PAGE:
Q&A: Steve Griggs

I knew Steve Griggs was ripe for adventure when I met him onsite at Lightning in a Bottle 2018. It was my first time working a music festival of that size and it was our job to herd 10,000 cats (people) into their camping spots for the weekend. Mini-bikes are the cavalry and scouts in such an environment and Griggs was always brapping around on his personal electric steed to different hot spots … and for 15-minute mini-party meet-ups with crew. One of the last times I saw him was that Saturday night, we had on our little party as I rode his handlebars for a couple miles back to camp at 4 A.M. after our ops team’s night out.

Then I saw him a couple weeks ago strutting across Yosemite Valley like a bird on power line. Turns out Griggs and his roommates, brothers Daniel Monterrubio and Moises Monterrubio, were some of the lead planners and developers in a dedicated group of friends and highline comrades (many came from Facebook group SF Slackers) who strung a 2,800-foot line, 1,500-feet in the air across the hallowed valley and set a Yosemite record for longest highline walk in the national park, three times the previous record.

Photo Credit: Cameron Baghai

The highline to the record books started only a couple years ago for Griggs. He entered this burgeoning community of daredevils after using a slackline he got for a roommate way more often than the roommate did. Like 99% of the people out there, highlining was something only to be experienced through a phone screen, vicariously living through unknown athletes at height posting incredible footage on YouTube.

That changed in 2018 when he attended a gathering on the Cosumnes River outside of Sacramento, CA. He was blown away by the surreal scene of lines criss-crossing the river like a neon spiderweb, fascinated watching these death-defying walks in realtime. He’s progressed to walking 200-300 meter lines with the pandemic only accelerating his skills, awareness and motivation to go for bigger challenges for himself and his friends. Hence the Yosemite project. In a lot of ways, this record-breaking highline experience fits exactly with who I know Griggs to be. He’s a problem solver whose game to try anything to make a lighting rig work on a video set or figure out the best way to manage the traffic flow out in the parking lot boonies of a festival. He camped out for six days in Yosemite working 12+ hour days with a hive of like-minded characters and personalities to get this highline ready to rock like it was a set-up for LIB. The whole ordeal felt like it might have been a bigger chunk of adventure than they could all collectively chew, right up until the last day when the tag line sprung up from the valley floor. The cherry on top was completing the line and watching Daniel and Moises tip-toe across the valley into the record books.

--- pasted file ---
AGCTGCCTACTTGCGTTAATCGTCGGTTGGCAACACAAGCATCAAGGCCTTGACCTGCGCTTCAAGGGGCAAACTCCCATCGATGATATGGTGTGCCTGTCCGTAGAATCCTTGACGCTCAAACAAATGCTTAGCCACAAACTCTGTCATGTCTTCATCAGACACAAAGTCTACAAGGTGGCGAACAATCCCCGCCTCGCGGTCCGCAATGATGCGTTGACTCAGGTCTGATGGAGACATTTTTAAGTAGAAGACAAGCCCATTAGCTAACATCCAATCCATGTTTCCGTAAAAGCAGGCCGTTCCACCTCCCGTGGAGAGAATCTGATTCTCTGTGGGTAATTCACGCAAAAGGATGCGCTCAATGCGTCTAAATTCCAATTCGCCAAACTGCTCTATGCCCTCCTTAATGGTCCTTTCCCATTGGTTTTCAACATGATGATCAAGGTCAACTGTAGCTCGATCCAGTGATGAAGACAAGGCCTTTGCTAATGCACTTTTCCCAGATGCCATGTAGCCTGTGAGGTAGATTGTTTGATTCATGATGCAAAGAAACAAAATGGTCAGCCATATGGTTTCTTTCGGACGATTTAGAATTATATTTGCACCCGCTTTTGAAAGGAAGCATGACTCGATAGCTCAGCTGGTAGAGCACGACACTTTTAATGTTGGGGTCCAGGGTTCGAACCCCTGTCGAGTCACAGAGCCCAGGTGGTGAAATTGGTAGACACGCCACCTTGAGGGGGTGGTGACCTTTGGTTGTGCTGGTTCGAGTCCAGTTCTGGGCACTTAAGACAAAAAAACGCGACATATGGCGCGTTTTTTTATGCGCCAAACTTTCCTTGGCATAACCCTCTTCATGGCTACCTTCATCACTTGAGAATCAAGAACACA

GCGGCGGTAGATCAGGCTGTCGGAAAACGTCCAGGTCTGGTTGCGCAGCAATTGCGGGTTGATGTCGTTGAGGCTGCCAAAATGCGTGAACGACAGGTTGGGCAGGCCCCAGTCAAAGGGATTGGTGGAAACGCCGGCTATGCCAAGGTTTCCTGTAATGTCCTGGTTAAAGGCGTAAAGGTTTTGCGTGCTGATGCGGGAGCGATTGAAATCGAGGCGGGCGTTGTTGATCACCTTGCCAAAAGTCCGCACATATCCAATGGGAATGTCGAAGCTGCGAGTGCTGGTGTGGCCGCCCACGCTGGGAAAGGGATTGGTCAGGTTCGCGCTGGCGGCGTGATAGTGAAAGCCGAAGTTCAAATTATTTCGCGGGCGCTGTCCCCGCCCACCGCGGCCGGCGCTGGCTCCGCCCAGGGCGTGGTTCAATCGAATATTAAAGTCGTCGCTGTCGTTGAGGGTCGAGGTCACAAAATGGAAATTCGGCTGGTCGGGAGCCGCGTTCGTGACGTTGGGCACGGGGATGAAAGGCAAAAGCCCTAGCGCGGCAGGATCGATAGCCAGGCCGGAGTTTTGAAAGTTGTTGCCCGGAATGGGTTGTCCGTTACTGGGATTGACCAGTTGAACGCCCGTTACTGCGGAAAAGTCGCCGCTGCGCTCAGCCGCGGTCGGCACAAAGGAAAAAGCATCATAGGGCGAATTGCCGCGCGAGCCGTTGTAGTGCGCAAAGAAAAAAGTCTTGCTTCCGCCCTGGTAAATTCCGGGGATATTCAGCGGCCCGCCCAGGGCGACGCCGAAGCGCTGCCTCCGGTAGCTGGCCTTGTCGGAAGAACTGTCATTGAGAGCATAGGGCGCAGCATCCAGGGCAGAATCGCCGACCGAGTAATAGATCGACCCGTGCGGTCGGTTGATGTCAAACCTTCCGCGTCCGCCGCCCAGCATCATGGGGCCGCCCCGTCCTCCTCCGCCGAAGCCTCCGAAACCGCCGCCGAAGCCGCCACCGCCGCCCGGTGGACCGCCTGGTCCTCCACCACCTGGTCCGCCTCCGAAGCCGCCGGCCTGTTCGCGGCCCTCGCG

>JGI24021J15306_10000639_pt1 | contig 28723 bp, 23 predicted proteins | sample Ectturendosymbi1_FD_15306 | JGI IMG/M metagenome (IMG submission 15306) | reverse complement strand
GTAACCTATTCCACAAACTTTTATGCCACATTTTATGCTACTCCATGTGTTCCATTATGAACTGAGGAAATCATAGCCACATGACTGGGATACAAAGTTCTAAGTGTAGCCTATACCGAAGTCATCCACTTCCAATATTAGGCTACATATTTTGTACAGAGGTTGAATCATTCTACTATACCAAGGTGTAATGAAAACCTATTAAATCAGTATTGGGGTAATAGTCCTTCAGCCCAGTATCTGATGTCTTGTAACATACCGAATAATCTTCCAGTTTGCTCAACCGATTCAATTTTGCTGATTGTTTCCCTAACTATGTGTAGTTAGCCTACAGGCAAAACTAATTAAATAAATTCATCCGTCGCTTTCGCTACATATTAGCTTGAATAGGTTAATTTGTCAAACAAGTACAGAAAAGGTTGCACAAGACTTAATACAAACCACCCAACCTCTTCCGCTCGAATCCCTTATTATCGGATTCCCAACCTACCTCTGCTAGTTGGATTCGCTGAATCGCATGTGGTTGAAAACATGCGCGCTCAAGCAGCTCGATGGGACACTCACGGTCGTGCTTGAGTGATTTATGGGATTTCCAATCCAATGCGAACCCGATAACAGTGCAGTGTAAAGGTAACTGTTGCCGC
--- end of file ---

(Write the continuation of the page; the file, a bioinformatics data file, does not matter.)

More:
“I can’t even say I did a quarter of the work. It was strictly a team effort. There were even some people who didn’t put in too much work but were able to come out when the line was up, we were stoked for them too. At the end of the day we are a community and we want you to be there and get on it and be stoked. That’s a beautiful thing to share this with people,” said Griggs.

With good problem-solving, luck and a knack for embracing the suck of it all for the fun of it all, this crew did what few thought was attainable. Their success only underscores the tightness of this community of adventurers, with Griggs happily in pursuit of the next adventure, trying to get as high as possible. Yosemite is only the first step onto that line.

Photo Credit: Cameron Baghai

The following is a conversation with Steve Griggs. It has been edited for length and clarity. 

What’s some of the first steps you took to set up this project? 

My roommates and I highline and they moved in earlier this year. We had a whiteboard and were constantly putting up goals and places we wanted to try and highline or different records to break. It put a lot of pep in our step living together. 

One of the many things was this crazy line that would go from Taft Point all the way across the side of Yosemite valley to this point that doesn’t have a name, but in the highline community we call it Your Mom (laughs). On Your Mom’s side is a giant gulley with another highline that was rigged there many years ago. This line was going to be what we had scouted, it was over 900 meters. We knew a line like that would take a lot of time to do and we didn’t anticipate it happening this quickly. 

We had a friend Eugen who was living here and we did a lot of projects together. He moved to France and his hope before he left was to do a really epic project and this is what we landed on after a couple failed attempts at other things. 

Photo Credit: Cameron Baghai

How’d you get it started with boots on the ground?

We knew this employee at the park who was also a slackliner and he got all the other rangers involved to approve what we were doing and get the air traffic clear and allow us to set up a line of this size. We are not breaking any rules but it’s easier for access and them not giving us a hard time. 

We had people up at all hours trying to get this tag line across, it was the hardest part. You need to get a smaller rope across the gap so that you can pull line across and exchange it. With a gap that is over half a mile long and there not being a direct and clear line to clear that gap, you need a lot more rope. We used probably over a mile of rope to zig zag through the canyon and create different points where we had clearings in these different gulch and canyons that are down at the bottom, 1,500 feet below the anchors we had set up. I know Daniel spent 36 hours out there alone and other people did too.